Here are some strategies you can adopt:

  • Relate Past to Present: Look for ways to associate what you’ve achieved in your corporate life with your current endeavours. For instance, I used my management experience as a Director of Corp Comms to assure clients that I know how to manage digital marketing project teams.
  • Demonstrate Performance: Showcase how you’re able to produce results for your clients based on your prior track records.
  • Personal Turnaround Tale: Use your own experience as a way to convince potential clients that you know what you’re talking about since you’ve experienced it yourself.

How Do You Make Money From Your Personal Brand?

This is the million-dollar or hundred-thousand-dollar question. One which has bamboozled many a potential entrepreneur and chased them back into the clutches of the corporate world.

To monetize your personal brand, you need to first think about how crowded your niche is. Are there already many players in the scene? How strong are these incumbents? Can you give them a run for their money?

Next, consider how much your target market is willing to pay for your proposed products or services. Do some research on what similar competitive offerings charge, and whether you’re able to match that price or provide greater value.

Do also think about not just your operating costs and manpower expenses, but the time and effort you need to run your personal branding endeavour profitably.

Here, I’d like to use Rory Vaden’s acronym D.A.R.E.S. as a way to guide any personal brand related business:

  • Digital: Tap on digital platforms like a search-optimized website, social media channels, messaging platforms, and emails to attract qualified traffic. Your costs will be a lot lower than relying on traditional methods of marketing.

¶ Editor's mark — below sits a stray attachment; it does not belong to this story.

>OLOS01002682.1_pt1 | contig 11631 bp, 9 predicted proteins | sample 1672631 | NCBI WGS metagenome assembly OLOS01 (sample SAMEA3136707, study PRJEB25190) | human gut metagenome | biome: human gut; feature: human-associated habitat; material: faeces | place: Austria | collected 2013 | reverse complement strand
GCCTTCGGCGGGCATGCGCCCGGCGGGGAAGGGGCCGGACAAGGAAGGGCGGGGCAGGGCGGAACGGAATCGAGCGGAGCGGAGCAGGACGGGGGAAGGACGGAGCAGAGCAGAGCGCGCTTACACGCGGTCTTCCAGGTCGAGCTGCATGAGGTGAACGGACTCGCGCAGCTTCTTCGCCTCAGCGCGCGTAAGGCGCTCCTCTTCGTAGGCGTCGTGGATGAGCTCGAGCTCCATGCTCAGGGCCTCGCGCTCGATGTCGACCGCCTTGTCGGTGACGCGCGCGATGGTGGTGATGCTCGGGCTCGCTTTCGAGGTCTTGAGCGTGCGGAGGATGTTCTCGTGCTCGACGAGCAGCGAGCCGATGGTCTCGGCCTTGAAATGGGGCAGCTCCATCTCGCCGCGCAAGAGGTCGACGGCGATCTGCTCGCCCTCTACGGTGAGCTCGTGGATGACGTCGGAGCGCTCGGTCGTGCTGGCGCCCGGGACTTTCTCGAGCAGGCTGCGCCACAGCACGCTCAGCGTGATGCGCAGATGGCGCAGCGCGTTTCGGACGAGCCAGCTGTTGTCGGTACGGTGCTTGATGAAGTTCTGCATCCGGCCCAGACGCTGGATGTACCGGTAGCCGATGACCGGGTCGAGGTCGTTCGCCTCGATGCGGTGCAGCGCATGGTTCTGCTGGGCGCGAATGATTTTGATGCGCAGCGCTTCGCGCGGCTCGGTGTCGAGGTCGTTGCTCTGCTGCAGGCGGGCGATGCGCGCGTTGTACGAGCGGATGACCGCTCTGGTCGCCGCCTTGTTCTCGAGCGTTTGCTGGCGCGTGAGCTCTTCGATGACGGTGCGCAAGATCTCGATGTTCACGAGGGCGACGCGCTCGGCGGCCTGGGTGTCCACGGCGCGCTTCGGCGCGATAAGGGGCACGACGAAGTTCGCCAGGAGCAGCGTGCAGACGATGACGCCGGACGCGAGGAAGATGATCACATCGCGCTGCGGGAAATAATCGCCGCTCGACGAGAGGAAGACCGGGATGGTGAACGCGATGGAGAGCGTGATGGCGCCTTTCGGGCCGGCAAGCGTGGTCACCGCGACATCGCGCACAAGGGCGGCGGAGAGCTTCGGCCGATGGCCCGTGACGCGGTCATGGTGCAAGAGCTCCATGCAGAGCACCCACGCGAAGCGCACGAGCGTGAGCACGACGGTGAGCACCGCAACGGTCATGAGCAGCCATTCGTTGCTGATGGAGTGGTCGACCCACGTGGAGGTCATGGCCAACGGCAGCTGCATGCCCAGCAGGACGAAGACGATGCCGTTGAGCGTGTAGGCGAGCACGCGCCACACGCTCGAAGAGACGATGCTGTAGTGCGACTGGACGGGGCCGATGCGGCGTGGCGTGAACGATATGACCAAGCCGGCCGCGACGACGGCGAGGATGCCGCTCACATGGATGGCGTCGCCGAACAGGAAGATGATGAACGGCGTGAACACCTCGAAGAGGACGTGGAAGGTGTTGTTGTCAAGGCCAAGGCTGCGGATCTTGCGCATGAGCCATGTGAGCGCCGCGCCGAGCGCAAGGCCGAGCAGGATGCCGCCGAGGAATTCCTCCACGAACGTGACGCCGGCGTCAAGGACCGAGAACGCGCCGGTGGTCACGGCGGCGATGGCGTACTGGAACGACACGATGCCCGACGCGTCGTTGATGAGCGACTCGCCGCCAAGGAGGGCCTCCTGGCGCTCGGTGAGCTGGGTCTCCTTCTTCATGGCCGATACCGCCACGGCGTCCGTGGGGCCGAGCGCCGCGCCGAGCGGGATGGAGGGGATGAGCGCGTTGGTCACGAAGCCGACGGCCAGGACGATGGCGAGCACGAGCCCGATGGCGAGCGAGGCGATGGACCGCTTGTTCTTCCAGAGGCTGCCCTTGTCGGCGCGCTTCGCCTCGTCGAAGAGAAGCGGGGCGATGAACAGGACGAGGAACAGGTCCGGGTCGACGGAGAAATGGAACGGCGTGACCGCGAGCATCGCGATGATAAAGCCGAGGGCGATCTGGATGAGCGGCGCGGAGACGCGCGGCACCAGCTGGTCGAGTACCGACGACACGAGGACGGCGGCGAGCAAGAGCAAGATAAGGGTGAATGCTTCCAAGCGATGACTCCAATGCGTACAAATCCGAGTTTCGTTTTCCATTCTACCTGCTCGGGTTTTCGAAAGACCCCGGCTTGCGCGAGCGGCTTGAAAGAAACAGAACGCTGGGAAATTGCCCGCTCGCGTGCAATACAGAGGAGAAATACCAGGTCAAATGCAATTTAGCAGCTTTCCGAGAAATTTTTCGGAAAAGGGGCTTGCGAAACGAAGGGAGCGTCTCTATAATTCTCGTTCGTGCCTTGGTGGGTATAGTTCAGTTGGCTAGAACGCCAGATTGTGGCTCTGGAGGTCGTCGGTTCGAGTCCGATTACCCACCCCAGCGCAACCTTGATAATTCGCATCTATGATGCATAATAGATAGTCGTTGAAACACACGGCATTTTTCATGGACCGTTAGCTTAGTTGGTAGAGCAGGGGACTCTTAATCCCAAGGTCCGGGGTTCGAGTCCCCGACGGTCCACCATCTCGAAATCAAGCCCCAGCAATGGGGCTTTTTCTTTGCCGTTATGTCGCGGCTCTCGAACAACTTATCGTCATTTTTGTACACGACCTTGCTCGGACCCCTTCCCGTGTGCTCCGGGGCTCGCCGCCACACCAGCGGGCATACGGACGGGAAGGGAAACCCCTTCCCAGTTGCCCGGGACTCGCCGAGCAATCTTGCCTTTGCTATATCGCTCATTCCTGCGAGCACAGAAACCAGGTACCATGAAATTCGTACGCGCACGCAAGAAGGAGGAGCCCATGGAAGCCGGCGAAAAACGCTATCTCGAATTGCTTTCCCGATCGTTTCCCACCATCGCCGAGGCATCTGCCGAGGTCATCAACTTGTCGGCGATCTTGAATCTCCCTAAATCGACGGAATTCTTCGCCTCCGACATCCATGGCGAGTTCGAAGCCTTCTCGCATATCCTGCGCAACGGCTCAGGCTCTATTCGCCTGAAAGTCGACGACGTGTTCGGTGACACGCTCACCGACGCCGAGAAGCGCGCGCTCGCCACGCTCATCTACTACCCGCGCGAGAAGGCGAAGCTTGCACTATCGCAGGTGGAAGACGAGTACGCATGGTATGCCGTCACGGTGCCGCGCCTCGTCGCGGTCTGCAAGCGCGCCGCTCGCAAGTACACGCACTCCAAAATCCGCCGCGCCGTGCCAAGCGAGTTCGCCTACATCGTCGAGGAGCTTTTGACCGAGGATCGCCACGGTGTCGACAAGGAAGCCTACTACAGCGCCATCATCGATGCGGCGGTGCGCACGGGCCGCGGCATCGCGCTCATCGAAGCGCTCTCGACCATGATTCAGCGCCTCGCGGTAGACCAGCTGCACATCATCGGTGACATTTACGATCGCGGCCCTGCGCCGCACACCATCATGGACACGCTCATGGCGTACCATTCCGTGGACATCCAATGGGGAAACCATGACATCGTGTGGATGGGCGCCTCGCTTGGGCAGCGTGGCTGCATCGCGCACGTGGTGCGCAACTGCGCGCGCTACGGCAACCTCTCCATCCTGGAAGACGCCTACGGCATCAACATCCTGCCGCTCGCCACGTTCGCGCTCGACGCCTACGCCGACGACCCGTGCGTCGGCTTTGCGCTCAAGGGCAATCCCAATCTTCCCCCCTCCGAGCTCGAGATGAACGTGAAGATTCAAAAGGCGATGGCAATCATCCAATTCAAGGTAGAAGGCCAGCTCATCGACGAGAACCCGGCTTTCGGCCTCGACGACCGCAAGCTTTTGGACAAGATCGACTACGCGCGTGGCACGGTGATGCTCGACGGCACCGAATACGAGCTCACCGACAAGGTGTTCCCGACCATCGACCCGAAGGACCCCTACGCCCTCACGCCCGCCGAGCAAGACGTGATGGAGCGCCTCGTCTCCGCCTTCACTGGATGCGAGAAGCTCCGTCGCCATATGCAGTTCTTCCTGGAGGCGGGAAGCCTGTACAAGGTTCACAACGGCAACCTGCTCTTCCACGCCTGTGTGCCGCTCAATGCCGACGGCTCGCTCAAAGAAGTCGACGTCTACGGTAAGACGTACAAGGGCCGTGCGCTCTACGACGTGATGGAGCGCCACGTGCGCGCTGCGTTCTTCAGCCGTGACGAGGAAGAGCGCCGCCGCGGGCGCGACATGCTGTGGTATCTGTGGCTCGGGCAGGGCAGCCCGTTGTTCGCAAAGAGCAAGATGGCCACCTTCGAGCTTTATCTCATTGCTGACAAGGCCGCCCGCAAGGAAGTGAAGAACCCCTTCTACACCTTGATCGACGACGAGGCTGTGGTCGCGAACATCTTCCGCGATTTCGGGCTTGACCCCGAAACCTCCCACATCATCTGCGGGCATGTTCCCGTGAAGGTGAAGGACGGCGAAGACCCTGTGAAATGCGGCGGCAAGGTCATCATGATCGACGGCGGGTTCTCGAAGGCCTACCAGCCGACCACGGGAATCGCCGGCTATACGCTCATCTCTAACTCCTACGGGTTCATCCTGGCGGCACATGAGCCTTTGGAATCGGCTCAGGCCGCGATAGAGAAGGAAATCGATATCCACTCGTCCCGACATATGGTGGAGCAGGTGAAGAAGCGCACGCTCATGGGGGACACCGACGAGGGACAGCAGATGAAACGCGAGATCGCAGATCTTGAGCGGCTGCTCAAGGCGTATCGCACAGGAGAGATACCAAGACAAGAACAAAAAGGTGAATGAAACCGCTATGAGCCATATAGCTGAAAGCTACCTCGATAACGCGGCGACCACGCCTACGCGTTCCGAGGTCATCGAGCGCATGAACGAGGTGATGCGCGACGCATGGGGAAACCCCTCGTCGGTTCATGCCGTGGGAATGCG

• Automated: Find ways to build systems and processes that help to reduce the tedium of busywork.
  • Recurring: Are there ways to ensure that you can generate a continual stream of leads, retainer businesses, and repeat patronage.
  • Evergreen: Tap on industries and topics that have a long-term rather than short-term need.
  • Scalable: Seek to build a business that doesn’t depend too much on your personal effort, or where you can leverage on the economies-of-scale.

Use the DARES test as a way to check if your dream business is the right one to be in.

(You may wish to read about my own experience and methods in making money online here.)


Personal branding isn’t like a 9-to-5 job. You need to invest sufficient time and effort to build your brand, relying on techniques like content marketing and social media marketing to grow your personal reputation and increase your social influence.

What I’ve outlined above are just some basic pointers to guide you along your journey. The hard work and heavy lifting is really up to you.

While the initial stages may be rough, the potential rewards can be immeasurable.

Are you ready to build your own personal brand? Talk to me. Let me know how you intend to do it.

By Walter
Founder of Cooler Insights, I am a geek marketer with almost 24 years of senior management experience in marketing, public relations and strategic planning. Since becoming an entrepreneur 5 years ago, my team and I have helped 58 companies and over 2,200 trainees in digital marketing, focusing on content, social media and brand storytelling.